Summary of As We Speak by Peter Meyers and Shann Nix

BookSummaryClub Blog Summary of As We Speak by Peter Meyers and Shann Nix

Speaking in front of a crowd is definitely not everyone’s cup of tea. In fact, even talking to someone face-to-face can be nerve-wracking for some people. Communicative skills are important for everyone to develop. No matter your age or career, communication can be a powerful tool in getting your message across.

No one knows this better than business leaders. They have to be effective communicators and lead their teams, motivating them and keeping them informed of important decisions. But is there hope for the rest of us who still battle with communicating effectively? The good news is that there is and with a few helpful hints, you too, can be a great communicator in no time.

In this book summary readers will discover:

  • What to do when giving a presentation
  • The power of your voice
  • The importance of body language
  • Don’t avoid difficult conversations

Key lesson one: What to do when giving a presentation

When giving a presentation, there’s nothing worse than spending hours preparing only to stand up there and look down to see bored faces in the audience. You can’t help but be disappointed knowing that you put your all into it and while that is understandable, what you should be doing is trying to figure where you went wrong. 

The one thing that most people don’t think about is the listener’s interest. They automatically assume that the audience is interested in what they are presenting. The simple truth is, they won’t be interested unless they know that the information will benefit them in some way. Therefore, it is your job as the presenter to get them interested in what you are saying. However, there is a fine balance when doing so. Bombarding your audience with too much information and excessively selling your ideas could also bore them as they will feel like it’s like every other sales pitch. So, to keep the audience interested, you have to focus on keeping the information you are giving them relevant to how it will benefit them without being overbearing.  For example, if your presentation is about how to improve the company’s performance, instead of excessively talking about how to improve the company allow your presentation to show how your ideas will make employee’s days more productive. 

You can also use engaging stories to stir the emotions of your audience. Studies have shown that decision-making occurs on the right side of the brain which is the side associated with processing emotions. Thus, if you want your presentation to influence others, it is best to tell them a story that appeals to their emotions. Just think about all the content that people peruse on the internet. Your presentation essentially needs to compete with that content to be interesting and engaging. This means that you should focus on how you deliver your presentation just as much as what it contains. Put yourself in the audience’s shoes. Ask yourself what can you do to make your presentation engaging? Compared to all the other information online, what will make your information stand out?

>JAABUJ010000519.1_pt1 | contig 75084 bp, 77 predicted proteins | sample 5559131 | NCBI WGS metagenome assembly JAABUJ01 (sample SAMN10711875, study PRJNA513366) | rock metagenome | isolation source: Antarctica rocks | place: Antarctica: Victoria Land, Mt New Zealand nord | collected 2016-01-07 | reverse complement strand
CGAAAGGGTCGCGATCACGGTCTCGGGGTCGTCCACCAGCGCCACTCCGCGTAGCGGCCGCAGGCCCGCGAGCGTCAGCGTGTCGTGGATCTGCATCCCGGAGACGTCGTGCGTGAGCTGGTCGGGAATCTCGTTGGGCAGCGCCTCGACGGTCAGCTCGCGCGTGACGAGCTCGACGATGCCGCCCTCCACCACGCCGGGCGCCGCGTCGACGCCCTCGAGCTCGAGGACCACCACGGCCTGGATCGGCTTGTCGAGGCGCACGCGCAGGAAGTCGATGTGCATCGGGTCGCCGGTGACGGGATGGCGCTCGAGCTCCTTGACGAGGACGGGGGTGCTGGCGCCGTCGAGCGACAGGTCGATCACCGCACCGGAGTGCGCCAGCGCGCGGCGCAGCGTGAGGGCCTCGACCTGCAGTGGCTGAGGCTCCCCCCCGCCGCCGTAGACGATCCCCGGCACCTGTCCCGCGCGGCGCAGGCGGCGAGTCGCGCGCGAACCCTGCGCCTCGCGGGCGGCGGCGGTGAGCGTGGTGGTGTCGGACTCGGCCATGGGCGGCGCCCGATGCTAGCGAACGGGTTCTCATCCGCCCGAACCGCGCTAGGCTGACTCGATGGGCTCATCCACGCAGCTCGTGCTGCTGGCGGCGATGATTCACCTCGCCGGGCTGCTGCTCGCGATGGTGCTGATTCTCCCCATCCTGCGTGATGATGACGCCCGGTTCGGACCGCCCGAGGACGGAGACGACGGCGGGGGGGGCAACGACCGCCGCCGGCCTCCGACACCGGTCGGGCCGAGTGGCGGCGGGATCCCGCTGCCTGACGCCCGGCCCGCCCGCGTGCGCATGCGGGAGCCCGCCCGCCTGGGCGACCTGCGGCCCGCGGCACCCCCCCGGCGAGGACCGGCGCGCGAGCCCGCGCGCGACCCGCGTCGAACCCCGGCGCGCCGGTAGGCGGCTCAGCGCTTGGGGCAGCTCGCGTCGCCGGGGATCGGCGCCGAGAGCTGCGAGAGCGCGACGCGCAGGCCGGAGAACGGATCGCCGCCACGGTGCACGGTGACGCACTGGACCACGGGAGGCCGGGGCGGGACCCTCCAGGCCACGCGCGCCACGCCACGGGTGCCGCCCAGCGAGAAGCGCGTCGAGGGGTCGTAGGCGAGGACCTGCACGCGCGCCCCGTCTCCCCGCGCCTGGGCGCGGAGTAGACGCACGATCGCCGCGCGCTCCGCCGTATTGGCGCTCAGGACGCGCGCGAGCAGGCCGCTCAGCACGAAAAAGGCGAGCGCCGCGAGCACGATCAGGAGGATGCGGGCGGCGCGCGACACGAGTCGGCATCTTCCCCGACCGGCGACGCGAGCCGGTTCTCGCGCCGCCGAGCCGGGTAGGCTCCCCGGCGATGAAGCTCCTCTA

Once you have your content finalised, you should refine your presentation to fit a three-point talk. This is done to ensure that your audience knows where you are heading with your presentation. Research has shown that it takes just seven seconds for someone to decide whether they are interested in what you are saying or not. So, have to make those seven seconds count. Don’t waste them on pleasantries or the infamous housekeeping points before you begin. This is an immediate sign that your presentation is going to be ordinary and boring. Instead, you can choose other effective openers like beginning with an attention-grabbing statistic or an interesting story or anecdote – even starting with the word ‘you’. When you have their attention, you can then add the pleasantries before delving into your carefully organized presentation. 

The three points your talk should follow is to ensure that your presentation flows and has clarity. The first point should explain the current situation and the problems faced. The second point should refer to what targets should be met and what methods need to be followed to get to a better place. Lastly, tell your audience how long it will take to achieve these goals and the next steps that need to be taken. 

By following these pointers, you can ensure that your presentation is relevant, engaging and holds the attention of the audience throughout. 

Key lesson two: The power of your voice

One should never underestimate the power of their voice. It is the most powerful tool you can have during a presentation. No one wants to listen to a monotonous voice – it will practically lull them to sleep! One should always aim to fluctuate both the volume of their voice and the speed of their deliveries. This keeps the audience awake and paying attention.